You don’t remember walking up to her or the first thing you said to her. You don’t remember what time it was. You don’t remember if she laughed, or smiled, or mostly anything about the conversation except when you asked her what she did, she politely demurred and didn’t really give you an answer. You remember legitimately not caring what her answer was, but it just felt like the thing you ask. You remember feeling a little stupid for asking that question like it even fucking mattered what a person you met at a karaoke bar does when they are not at the karaoke bar.
 

     You remember the popcorn machine had run out of popcorn and the look of her disappointment as she held her empty container in both of her hands. You remember walking out the back door and standing outside with her for a while. You remember her turning away when you tried to kiss her the first time. You remember talking with Kate at the bar as she was getting ready to leave. You remember Kate leaving; you remember the girl staying. She has a name, at this point, but you’re telling a story in a specific way and it would be weird to just add it in there right now, so you don’t.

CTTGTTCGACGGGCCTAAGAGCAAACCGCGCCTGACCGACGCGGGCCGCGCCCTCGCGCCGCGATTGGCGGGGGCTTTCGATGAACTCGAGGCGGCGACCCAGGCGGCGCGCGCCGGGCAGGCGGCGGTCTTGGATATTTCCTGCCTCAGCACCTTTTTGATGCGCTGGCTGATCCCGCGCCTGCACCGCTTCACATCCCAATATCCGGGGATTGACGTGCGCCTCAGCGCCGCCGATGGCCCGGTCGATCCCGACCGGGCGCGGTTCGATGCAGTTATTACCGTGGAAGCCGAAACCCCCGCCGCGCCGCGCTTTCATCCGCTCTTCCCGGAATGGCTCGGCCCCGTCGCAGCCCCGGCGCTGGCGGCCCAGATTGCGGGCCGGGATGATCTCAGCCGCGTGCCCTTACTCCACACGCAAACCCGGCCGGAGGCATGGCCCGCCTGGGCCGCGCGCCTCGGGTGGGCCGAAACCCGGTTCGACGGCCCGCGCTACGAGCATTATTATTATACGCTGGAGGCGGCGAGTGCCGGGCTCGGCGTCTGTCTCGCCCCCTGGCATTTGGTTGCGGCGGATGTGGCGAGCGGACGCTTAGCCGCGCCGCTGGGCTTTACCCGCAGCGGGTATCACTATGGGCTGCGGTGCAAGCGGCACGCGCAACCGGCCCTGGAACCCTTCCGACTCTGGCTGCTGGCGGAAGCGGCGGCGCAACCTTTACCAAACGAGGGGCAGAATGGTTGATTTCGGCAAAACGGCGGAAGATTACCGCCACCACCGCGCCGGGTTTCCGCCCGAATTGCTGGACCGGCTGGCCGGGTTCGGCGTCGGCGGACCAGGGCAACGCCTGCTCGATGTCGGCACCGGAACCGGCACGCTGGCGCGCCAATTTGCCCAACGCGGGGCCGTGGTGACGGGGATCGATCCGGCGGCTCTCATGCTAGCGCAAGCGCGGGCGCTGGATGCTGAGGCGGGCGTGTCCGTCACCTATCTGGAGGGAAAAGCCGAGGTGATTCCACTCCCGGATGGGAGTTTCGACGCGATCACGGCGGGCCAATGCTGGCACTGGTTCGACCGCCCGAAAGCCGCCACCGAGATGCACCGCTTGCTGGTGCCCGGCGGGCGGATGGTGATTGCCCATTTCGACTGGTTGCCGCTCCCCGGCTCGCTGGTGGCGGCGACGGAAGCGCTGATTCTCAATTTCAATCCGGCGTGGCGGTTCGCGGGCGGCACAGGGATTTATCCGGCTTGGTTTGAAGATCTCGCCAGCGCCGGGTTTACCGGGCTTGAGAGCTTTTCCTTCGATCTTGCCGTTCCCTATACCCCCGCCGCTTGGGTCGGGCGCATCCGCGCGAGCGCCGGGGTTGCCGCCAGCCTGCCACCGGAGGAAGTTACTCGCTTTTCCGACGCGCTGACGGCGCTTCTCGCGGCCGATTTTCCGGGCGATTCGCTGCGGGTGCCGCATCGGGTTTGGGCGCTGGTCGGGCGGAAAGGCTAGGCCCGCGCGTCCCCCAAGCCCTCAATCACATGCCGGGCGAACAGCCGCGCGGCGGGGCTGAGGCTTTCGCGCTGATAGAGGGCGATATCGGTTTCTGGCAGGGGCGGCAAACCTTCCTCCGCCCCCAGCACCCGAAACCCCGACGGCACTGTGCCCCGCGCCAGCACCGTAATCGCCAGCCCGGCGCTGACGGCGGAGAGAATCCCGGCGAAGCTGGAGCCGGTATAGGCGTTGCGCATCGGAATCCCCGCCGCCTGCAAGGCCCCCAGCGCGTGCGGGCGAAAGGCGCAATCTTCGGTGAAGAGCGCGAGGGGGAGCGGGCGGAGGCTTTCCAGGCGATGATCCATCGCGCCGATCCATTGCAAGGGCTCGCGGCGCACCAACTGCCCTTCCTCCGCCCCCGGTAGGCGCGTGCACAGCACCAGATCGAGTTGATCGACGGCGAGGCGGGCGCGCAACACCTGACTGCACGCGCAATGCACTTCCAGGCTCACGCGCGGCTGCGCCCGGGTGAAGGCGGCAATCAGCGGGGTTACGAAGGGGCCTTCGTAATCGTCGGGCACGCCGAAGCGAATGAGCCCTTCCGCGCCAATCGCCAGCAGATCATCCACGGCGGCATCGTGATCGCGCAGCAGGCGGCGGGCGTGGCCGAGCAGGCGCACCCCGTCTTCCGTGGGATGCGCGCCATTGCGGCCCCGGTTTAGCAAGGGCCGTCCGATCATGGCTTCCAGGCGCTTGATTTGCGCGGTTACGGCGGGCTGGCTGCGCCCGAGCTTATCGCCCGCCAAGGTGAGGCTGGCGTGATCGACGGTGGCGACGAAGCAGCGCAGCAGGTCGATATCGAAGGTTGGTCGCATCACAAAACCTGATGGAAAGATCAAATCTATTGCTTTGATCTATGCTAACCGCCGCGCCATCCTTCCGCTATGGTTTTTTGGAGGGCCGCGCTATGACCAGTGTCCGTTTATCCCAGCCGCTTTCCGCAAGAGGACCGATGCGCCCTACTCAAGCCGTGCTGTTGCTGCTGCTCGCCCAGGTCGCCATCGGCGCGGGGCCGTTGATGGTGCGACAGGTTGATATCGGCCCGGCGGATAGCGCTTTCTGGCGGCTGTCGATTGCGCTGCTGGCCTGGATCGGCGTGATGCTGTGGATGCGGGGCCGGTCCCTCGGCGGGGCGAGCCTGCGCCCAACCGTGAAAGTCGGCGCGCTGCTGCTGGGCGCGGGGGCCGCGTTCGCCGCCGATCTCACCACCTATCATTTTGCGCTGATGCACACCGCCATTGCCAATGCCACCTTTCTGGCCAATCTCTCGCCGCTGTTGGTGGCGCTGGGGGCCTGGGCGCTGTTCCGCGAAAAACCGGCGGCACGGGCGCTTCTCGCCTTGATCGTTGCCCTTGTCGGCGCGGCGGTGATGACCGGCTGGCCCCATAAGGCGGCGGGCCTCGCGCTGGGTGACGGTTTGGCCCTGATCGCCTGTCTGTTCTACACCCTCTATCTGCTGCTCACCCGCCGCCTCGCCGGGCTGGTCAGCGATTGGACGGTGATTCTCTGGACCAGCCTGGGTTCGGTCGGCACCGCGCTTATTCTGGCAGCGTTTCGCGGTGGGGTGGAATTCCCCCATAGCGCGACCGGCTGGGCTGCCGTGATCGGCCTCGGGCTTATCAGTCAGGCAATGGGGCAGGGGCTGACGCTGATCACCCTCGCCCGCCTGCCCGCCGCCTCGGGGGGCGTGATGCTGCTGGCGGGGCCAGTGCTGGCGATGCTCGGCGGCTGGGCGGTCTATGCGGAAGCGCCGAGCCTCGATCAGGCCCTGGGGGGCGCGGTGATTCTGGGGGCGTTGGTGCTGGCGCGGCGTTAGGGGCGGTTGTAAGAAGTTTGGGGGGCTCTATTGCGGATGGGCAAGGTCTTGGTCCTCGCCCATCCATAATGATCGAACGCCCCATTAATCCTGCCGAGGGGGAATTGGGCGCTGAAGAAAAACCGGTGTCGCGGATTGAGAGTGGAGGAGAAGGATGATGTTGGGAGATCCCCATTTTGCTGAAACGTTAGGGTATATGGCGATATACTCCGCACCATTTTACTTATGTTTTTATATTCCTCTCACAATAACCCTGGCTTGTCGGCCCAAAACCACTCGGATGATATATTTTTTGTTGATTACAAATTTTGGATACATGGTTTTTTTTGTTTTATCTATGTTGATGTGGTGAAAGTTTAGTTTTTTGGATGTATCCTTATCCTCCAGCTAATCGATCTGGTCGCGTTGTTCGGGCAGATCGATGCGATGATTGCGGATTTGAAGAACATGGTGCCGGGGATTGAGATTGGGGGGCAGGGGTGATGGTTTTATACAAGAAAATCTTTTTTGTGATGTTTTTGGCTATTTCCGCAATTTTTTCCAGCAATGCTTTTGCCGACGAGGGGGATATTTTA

You remember closing out your tab. Your friends had left at some point, and you don’t really remember much of that sequence. You remember sitting on the curb out front, insisting that the two of you climb into the open cockpit of the car parked in front of the club next door. You remember her lying her head on your lap as the Lyft drove you back to your place. You remember walking up the narrow driveway and opening the gate with the key code. 8490. It was the same code to get into the house. You’d only been living there for six days and it all still felt very new. You remember how new it all felt. Walking through the threshold and into the room, underneath the lofted bed, the studio ahead of you beyond the kitchen.
 

     You remember snippets of the rest of the night, all out of order. Her sitting in the weird tented deck area in front of your place, not realizing it was like two feet away from the main house. Climbing up to the loft bed. Watching her climb down to go to the bathroom, hours later, fully naked. Climbing down fully naked, yourself. Pressing your face between her legs. Her mouth on your body. The feel of her body in your hands.